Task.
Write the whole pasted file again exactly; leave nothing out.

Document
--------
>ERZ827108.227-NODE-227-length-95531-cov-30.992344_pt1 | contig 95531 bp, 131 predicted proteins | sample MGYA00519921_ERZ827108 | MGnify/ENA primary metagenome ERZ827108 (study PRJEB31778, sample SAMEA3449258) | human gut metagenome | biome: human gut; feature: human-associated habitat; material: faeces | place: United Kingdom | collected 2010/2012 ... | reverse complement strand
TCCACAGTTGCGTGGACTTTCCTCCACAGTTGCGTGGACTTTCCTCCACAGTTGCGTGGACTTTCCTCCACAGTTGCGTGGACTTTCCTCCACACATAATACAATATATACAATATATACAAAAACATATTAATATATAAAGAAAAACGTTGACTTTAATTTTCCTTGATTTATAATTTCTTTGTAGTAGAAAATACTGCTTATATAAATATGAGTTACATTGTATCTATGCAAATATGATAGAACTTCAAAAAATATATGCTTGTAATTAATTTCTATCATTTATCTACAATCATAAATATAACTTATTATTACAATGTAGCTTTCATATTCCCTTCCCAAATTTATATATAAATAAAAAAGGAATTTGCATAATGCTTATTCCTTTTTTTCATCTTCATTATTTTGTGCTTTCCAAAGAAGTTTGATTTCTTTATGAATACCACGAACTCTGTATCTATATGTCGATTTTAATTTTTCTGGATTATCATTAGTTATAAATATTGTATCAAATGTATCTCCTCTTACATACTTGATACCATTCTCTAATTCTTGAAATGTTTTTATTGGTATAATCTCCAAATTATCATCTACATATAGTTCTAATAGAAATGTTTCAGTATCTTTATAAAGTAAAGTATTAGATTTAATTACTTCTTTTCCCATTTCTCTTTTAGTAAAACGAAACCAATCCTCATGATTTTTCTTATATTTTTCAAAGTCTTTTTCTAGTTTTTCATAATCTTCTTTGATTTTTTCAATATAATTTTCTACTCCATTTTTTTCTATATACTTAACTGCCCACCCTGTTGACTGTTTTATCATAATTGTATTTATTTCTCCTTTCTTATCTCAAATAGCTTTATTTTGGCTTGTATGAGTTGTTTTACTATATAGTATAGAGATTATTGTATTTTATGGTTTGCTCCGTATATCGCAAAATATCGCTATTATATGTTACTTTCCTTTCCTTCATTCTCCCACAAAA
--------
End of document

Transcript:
>ERZ827108.227-NODE-227-length-95531-cov-30.992344_pt1 | contig 95531 bp, 131 predicted proteins | sample MGYA00519921_ERZ827108 | MGnify/ENA primary metagenome ERZ827108 (study PRJEB31778, sample SAMEA3449258) | human gut metagenome | biome: human gut; feature: human-associated habitat; material: faeces | place: United Kingdom | collected 2010/2012 ... | reverse complement strand
TCCACAGTTGCGTGGACTTTCCTCCACAGTTGCGTGGACTTTCCTCCACAGTTGCGTGGACTTTCCTCCACAGTTGCGTGGACTTTCCTCCACACATAATACAATATATACAATATATACAAAAACATATTAATATATAAAGAAAAACGTTGACTTTAATTTTCCTTGATTTATAATTTCTTTGTAGTAGAAAATACTGCTTATATAAATATGAGTTACATTGTATCTATGCAAATATGATAGAACTTCAAAAAATATATGCTTGTAATTAATTTCTATCATTTATCTACAATCATAAATATAACTTATTATTACAATGTAGCTTTCATATTCCCTTCCCAAATTTATATATAAATAAAAAAGGAATTTGCATAATGCTTATTCCTTTTTTTCATCTTCATTATTTTGTGCTTTCCAAAGAAGTTTGATTTCTTTATGAATACCACGAACTCTGTATCTATATGTCGATTTTAATTTTTCTGGATTATCATTAGTTATAAATATTGTATCAAATGTATCTCCTCTTACATACTTGATACCATTCTCTAATTCTTGAAATGTTTTTATTGGTATAATCTCCAAATTATCATCTACATATAGTTCTAATAGAAATGTTTCAGTATCTTTATAAAGTAAAGTATTAGATTTAATTACTTCTTTTCCCATTTCTCTTTTAGTAAAACGAAACCAATCCTCATGATTTTTCTTATATTTTTCAAAGTCTTTTTCTAGTTTTTCATAATCTTCTTTGATTTTTTCAATATAATTTTCTACTCCATTTTTTTCTATATACTTAACTGCCCACCCTGTTGACTGTTTTATCATAATTGTATTTATTTCTCCTTTCTTATCTCAAATAGCTTTATTTTGGCTTGTATGAGTTGTTTTACTATATAGTATAGAGATTATTGTATTTTATGGTTTGCTCCGTATATCGCAAAATATCGCTATTATATGTTACTTTCCTTTCCTTCATTCTCCCACAAAA